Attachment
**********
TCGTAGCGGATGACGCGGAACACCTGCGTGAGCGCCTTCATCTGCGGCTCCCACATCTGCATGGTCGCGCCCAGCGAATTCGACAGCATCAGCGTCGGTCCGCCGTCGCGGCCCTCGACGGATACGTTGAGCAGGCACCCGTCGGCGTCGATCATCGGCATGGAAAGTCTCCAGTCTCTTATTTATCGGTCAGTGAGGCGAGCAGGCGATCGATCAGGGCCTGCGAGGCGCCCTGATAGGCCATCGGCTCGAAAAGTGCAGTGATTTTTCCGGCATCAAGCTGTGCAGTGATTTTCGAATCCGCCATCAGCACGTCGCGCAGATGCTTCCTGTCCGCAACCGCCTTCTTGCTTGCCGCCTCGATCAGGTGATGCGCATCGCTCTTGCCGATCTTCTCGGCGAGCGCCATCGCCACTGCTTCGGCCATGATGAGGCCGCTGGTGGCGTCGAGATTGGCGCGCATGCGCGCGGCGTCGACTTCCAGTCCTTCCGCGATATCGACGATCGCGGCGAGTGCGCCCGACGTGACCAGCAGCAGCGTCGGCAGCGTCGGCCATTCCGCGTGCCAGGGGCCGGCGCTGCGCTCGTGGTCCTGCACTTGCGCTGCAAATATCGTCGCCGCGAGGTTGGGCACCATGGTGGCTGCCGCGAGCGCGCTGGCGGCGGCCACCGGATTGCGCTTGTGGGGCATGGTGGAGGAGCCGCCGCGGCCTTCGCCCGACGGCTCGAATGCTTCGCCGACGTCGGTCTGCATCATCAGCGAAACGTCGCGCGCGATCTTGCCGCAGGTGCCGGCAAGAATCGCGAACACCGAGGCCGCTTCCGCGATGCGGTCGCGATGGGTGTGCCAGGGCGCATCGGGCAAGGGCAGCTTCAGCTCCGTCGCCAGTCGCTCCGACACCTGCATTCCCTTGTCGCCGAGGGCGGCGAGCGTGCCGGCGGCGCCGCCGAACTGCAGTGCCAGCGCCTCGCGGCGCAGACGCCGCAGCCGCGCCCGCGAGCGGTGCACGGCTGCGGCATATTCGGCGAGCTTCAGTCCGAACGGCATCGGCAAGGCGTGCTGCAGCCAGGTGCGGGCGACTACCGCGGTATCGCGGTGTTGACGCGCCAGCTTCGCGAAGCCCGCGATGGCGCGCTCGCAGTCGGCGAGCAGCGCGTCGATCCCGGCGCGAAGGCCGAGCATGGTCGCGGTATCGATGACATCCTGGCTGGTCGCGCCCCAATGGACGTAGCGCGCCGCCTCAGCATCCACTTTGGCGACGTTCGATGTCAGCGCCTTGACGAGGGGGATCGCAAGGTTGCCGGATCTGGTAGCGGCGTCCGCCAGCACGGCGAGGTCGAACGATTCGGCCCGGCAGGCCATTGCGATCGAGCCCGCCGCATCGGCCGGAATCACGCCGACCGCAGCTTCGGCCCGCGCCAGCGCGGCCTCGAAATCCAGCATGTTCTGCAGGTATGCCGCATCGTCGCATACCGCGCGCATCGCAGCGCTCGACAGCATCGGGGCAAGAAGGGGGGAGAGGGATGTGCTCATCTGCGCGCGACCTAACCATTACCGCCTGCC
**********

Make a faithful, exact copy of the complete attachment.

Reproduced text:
TCGTAGCGGATGACGCGGAACACCTGCGTGAGCGCCTTCATCTGCGGCTCCCACATCTGCATGGTCGCGCCCAGCGAATTCGACAGCATCAGCGTCGGTCCGCCGTCGCGGCCCTCGACGGATACGTTGAGCAGGCACCCGTCGGCGTCGATCATCGGCATGGAAAGTCTCCAGTCTCTTATTTATCGGTCAGTGAGGCGAGCAGGCGATCGATCAGGGCCTGCGAGGCGCCCTGATAGGCCATCGGCTCGAAAAGTGCAGTGATTTTTCCGGCATCAAGCTGTGCAGTGATTTTCGAATCCGCCATCAGCACGTCGCGCAGATGCTTCCTGTCCGCAACCGCCTTCTTGCTTGCCGCCTCGATCAGGTGATGCGCATCGCTCTTGCCGATCTTCTCGGCGAGCGCCATCGCCACTGCTTCGGCCATGATGAGGCCGCTGGTGGCGTCGAGATTGGCGCGCATGCGCGCGGCGTCGACTTCCAGTCCTTCCGCGATATCGACGATCGCGGCGAGTGCGCCCGACGTGACCAGCAGCAGCGTCGGCAGCGTCGGCCATTCCGCGTGCCAGGGGCCGGCGCTGCGCTCGTGGTCCTGCACTTGCGCTGCAAATATCGTCGCCGCGAGGTTGGGCACCATGGTGGCTGCCGCGAGCGCGCTGGCGGCGGCCACCGGATTGCGCTTGTGGGGCATGGTGGAGGAGCCGCCGCGGCCTTCGCCCGACGGCTCGAATGCTTCGCCGACGTCGGTCTGCATCATCAGCGAAACGTCGCGCGCGATCTTGCCGCAGGTGCCGGCAAGAATCGCGAACACCGAGGCCGCTTCCGCGATGCGGTCGCGATGGGTGTGCCAGGGCGCATCGGGCAAGGGCAGCTTCAGCTCCGTCGCCAGTCGCTCCGACACCTGCATTCCCTTGTCGCCGAGGGCGGCGAGCGTGCCGGCGGCGCCGCCGAACTGCAGTGCCAGCGCCTCGCGGCGCAGACGCCGCAGCCGCGCCCGCGAGCGGTGCACGGCTGCGGCATATTCGGCGAGCTTCAGTCCGAACGGCATCGGCAAGGCGTGCTGCAGCCAGGTGCGGGCGACTACCGCGGTATCGCGGTGTTGACGCGCCAGCTTCGCGAAGCCCGCGATGGCGCGCTCGCAGTCGGCGAGCAGCGCGTCGATCCCGGCGCGAAGGCCGAGCATGGTCGCGGTATCGATGACATCCTGGCTGGTCGCGCCCCAATGGACGTAGCGCGCCGCCTCAGCATCCACTTTGGCGACGTTCGATGTCAGCGCCTTGACGAGGGGGATCGCAAGGTTGCCGGATCTGGTAGCGGCGTCCGCCAGCACGGCGAGGTCGAACGATTCGGCCCGGCAGGCCATTGCGATCGAGCCCGCCGCATCGGCCGGAATCACGCCGACCGCAGCTTCGGCCCGCGCCAGCGCGGCCTCGAAATCCAGCATGTTCTGCAGGTATGCCGCATCGTCGCATACCGCGCGCATCGCAGCGCTCGACAGCATCGGGGCAAGAAGGGGGGAGAGGGATGTGCTCATCTGCGCGCGACCTAACCATTACCGCCTGCC